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Identifying And Investigating Difficult Concepts In Engineering Mechanics And Electric Circuits

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Conference

2006 Annual Conference & Exposition

Location

Chicago, Illinois

Publication Date

June 18, 2006

Start Date

June 18, 2006

End Date

June 21, 2006

ISSN

2153-5965

Conference Session

Student Misconceptions and Problem Solving Abiltiy

Tagged Division

Educational Research and Methods

Page Count

13

Page Numbers

11.713.1 - 11.713.13

Permanent URL

https://peer.asee.org/948

Download Count

41

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Paper Authors

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Ruth Streveler Colorado School of Mines

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RUTH A. STREVELER is the Director of the Center for Engineering Education at the Colorado School of Mines and Research Associate Professor in Academic Affairs. Dr. Streveler holds a Ph.D. in Educational Psychology from the University of Hawaii at Manoa, Master of Science in Zoology from the Ohio State University, and a Bachelor of Arts in Biology from Indiana University at Bloomington. She is co-principle investigator of three NSF-sponsored projects: Developing an Outcomes Assessment Instrument for Identifying Engineering Student Misconceptions in Thermal and Transport Sciences (DUE - 0127806), Center for the Advancement of Engineering Education (ESI-0227558), and Rigorous Research in Engineering Education: Creating a Community of Practice (DUE-0341127).

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Monica Geist University of Northern Colorado

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MONICA R. GEIST is a doctoral student in the Applied Statistics and Research Methods program at the University of Northern Colorado. Monica has taught math at the college level for 15 years. Monica is presently conducting research on engineering student misconceptions in electrical and mechanical engineering.

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Ravel Ammerman Colorado School of Mines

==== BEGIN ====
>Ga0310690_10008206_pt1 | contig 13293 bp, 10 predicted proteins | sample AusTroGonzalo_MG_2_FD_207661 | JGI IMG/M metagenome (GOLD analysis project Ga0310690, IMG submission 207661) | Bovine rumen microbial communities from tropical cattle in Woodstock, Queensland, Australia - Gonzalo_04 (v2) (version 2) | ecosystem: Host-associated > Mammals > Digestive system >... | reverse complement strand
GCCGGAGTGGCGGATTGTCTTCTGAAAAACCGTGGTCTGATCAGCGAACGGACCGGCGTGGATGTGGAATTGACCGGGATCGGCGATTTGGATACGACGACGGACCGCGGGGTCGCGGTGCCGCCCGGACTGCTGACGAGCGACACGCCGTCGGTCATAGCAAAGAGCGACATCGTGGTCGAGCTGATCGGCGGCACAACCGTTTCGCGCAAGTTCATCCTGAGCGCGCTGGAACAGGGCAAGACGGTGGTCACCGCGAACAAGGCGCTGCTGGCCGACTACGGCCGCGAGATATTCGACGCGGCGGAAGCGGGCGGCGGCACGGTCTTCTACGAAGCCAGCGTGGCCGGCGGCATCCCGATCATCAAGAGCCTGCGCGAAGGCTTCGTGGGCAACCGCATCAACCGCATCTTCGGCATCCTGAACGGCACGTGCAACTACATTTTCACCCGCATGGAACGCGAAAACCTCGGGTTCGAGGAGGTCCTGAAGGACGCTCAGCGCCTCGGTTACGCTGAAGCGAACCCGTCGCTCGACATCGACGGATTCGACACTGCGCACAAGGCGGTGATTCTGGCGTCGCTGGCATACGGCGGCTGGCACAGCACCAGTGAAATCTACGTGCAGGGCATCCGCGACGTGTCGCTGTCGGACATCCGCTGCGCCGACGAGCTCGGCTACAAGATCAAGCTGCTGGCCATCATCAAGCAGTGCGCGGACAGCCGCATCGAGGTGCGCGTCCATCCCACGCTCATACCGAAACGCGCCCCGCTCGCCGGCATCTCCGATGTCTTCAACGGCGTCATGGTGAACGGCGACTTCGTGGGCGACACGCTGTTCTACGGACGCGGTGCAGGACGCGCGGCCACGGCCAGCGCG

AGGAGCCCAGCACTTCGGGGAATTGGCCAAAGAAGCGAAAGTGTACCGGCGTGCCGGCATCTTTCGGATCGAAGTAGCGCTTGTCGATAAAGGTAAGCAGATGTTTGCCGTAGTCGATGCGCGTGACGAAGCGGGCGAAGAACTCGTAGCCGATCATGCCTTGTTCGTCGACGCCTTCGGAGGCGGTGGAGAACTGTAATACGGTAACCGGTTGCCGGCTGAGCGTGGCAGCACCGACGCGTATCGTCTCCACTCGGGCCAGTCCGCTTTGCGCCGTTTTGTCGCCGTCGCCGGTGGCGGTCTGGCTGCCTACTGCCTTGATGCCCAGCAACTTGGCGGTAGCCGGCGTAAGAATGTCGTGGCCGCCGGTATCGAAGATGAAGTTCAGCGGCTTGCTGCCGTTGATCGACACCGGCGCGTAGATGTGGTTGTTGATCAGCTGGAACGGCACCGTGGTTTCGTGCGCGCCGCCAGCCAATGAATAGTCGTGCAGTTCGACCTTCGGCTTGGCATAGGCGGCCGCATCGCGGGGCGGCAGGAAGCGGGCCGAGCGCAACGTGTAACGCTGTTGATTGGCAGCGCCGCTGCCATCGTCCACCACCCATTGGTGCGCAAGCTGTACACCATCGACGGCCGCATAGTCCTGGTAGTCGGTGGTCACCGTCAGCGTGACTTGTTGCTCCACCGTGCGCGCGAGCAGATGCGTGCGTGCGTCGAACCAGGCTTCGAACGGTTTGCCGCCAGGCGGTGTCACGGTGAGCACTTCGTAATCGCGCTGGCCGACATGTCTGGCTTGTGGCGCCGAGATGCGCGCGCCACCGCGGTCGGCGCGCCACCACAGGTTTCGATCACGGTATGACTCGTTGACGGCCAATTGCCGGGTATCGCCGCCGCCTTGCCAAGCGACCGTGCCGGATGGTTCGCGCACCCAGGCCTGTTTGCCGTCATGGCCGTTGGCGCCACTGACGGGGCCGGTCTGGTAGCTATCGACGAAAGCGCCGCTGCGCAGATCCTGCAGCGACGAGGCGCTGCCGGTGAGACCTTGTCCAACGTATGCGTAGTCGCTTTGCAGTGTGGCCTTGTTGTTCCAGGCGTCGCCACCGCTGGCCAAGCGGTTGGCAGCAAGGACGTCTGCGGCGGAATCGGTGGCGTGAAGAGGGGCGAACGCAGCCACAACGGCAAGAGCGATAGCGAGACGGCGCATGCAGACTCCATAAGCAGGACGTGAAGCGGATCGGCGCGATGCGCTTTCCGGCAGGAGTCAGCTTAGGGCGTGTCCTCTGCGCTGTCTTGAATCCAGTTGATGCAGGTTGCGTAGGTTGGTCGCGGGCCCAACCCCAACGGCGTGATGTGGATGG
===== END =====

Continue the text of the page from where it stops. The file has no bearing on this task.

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Candace Sulzbach Colorado School of Mines

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CANDACE S. SULZBACH is a Lecturer in the Division of Engineering at Colorado School of Mines and is a registered Professional Engineer in the State of Colorado. She has taught for 23 years and is the Faculty Adviser for the student chapters of the Society of Women Engineers, American Society of Civil Engineers and Tau Beta Pi. She also serves on the ASCE "Committee on Student Activities."

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Ronald Miller Colorado School of Mines

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RONALD L. MILLER is professor of chemical engineering at the Colorado School of Mines where he has taught chemical engineering and interdisciplinary courses and conducted research in educational methods for the past twenty years. He has received three university-wide teaching awards and has held a Jenni teaching fellowship at CSM. He has received grant awards for educational research from the National Science Foundation, the U.S. Department of Education (FIPSE), the National Endowment for the Humanities, and the Colorado Commission on Higher Education.

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Barbara Olds National Science Foundation and Colorado School of Mines

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BARBARA M. OLDS is Professor of Liberal Arts and International Studies at the Colorado School of Mines. She has participated in a number of curriculum innovation projects and has been active in the engineering education and assessment communities. She was a Fulbright lecturer/researcher in Sweden in 1999. Dr. Olds is presently serving as Director of the Division of Research, Evaluation and Communication in the EHR Directorate of the National Science Foundation.

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Mary Nelson University of Colorado